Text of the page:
Five months ago, Mattea, 36, ended a romantic relationship that lasted three years. Too thin and too proud to assume the role of the victim or the misunderstanding, she confides that she did everything to make it work but she was the only one to really invest. “When I realized that nothing would happen if I stopped feeding our relationship, I removed my marbles from the game to check my feeling. I was right: basic and functional discussions, weekends hanging out and going around in circles. Three months later, I packed my bags. With a certainty: never again! “
Bringing your couple to your arms, making efforts to adjust to your partner, give without counting and receive too little in return … The women’s criticism evokes, in their vast majority, the dissymmetry of the gift and the investment in the relationship, and the non-recognition or ingratitude of the beneficiary.
“I see in my practice that women complain a lot about giving a lot and receiving little, or at least not enough, says psychoanalyst Fabienne Kraemer. They tell me, “I do everything, I give more and he does not make any effort.” They are the ones who take their spouses to couple therapy in the hope of making them change. The problem is that, in this process, everyone must question themselves and that it is more difficult for women, who feel they are doing everything right. It is obviously not a question of overwhelming one another and of exonerating others, but of showing the difference of functioning and perception of things in the affective relation between man and woman. For the psychoanalyst, we must look for explanations on the way we continue to educate little girls, that is to say in the sense of sacrifice (concessions, compromises), service and availability to others. Hence a propensity to decode and meet the needs and expectations of his partner without even having to formulate them and, ultimately, a sense of frustration or ingratitude.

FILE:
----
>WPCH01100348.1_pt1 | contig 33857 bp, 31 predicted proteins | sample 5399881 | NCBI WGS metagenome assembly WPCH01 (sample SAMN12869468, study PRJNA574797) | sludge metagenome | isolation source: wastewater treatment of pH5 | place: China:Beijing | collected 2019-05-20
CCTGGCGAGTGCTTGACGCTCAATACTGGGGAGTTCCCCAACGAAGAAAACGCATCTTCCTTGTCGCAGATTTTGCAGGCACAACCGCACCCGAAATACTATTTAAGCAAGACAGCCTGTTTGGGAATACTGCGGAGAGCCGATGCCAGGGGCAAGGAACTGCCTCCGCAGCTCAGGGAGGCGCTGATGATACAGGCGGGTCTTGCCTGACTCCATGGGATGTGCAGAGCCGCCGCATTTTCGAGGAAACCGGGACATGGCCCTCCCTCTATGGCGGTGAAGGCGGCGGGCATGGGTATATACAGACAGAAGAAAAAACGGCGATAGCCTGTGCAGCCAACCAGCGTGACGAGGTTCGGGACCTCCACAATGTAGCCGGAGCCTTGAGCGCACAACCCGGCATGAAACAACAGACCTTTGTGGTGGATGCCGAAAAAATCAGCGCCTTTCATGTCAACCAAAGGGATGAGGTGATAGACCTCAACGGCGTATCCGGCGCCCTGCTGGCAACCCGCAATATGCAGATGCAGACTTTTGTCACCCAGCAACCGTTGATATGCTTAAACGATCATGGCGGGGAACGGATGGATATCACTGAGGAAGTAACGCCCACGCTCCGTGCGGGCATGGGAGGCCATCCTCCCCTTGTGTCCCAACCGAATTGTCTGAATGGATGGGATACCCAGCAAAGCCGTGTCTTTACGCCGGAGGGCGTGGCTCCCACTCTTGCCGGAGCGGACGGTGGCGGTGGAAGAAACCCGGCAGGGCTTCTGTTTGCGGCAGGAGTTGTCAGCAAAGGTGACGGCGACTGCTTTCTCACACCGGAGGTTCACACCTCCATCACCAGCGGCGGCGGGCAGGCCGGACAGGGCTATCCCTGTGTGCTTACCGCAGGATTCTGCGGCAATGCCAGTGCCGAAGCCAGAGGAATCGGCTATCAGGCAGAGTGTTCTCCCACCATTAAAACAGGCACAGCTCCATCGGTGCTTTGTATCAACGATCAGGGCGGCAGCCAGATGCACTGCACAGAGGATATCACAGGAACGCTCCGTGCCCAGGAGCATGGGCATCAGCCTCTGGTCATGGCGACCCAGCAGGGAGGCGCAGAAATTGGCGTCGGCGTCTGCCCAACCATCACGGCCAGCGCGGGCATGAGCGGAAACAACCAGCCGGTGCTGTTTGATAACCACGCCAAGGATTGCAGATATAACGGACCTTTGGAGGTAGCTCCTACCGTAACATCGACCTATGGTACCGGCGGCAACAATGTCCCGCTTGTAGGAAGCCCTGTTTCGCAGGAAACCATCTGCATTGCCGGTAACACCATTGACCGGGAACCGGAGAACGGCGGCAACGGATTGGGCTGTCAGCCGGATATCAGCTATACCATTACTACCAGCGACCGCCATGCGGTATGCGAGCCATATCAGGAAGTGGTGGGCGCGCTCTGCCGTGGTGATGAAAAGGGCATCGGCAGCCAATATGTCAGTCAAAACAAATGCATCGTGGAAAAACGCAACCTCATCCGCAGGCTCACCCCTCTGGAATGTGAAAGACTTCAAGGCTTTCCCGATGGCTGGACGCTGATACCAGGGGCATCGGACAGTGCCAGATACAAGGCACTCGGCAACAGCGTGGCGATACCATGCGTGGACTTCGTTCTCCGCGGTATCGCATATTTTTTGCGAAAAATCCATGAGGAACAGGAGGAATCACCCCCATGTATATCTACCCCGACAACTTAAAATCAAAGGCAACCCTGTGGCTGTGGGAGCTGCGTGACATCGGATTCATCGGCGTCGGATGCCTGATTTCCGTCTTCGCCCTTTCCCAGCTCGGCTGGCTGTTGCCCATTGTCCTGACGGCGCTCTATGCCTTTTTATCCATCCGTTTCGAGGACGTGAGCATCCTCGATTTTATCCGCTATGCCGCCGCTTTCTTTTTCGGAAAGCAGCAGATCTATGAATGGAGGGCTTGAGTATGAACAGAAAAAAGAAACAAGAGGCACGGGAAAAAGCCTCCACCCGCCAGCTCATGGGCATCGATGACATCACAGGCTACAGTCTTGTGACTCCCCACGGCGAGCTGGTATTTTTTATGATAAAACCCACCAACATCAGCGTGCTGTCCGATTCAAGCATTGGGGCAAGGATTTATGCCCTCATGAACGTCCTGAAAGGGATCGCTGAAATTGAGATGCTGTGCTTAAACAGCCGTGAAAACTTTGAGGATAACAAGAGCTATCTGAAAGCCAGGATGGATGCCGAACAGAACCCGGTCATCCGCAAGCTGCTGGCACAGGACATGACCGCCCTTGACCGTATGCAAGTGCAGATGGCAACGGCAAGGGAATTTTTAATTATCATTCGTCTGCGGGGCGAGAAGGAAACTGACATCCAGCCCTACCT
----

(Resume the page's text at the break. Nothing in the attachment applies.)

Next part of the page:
To understand this asymmetry, Marie-Laure Colonna, a Jungian psychoanalyst, apprehends the feminine tendency to donate through the prism of symbolism and archetypes. “For Jung, feminine love is linked to care, to interiority. Evoking the lives of the first humans, he described the women talking among themselves in the caves, caring for children and food, while the man was hunting, silent, lonely, watching for his prey. Possessing better the word and the art of the care, they are more in the gift and in the reception of the other. Today, we still see that man gives in deeds, and the woman in deeds “and” in words, which makes her appear doubly generous. Marie-Laure Colonna adds that this ability to interiority and speech allows them to identify their emotions more quickly and finely:
The psychoanalyst specifies that, for many men, this is perceived more as an attempt at appropriation and control than as an act of selfless generosity. “There is, in the feminine gift, the desire to attach the other, to shoe, complete Fabienne Kramer. The woman puts seriousness in the affective relation. When she meets a man who really pleases her, not just to spend a night, she is going to be in a relational exclusivity search and will do anything to achieve that. While, basically, men know that investing in a relationship means giving up on other women, which they, naturally and culturally, have trouble accepting.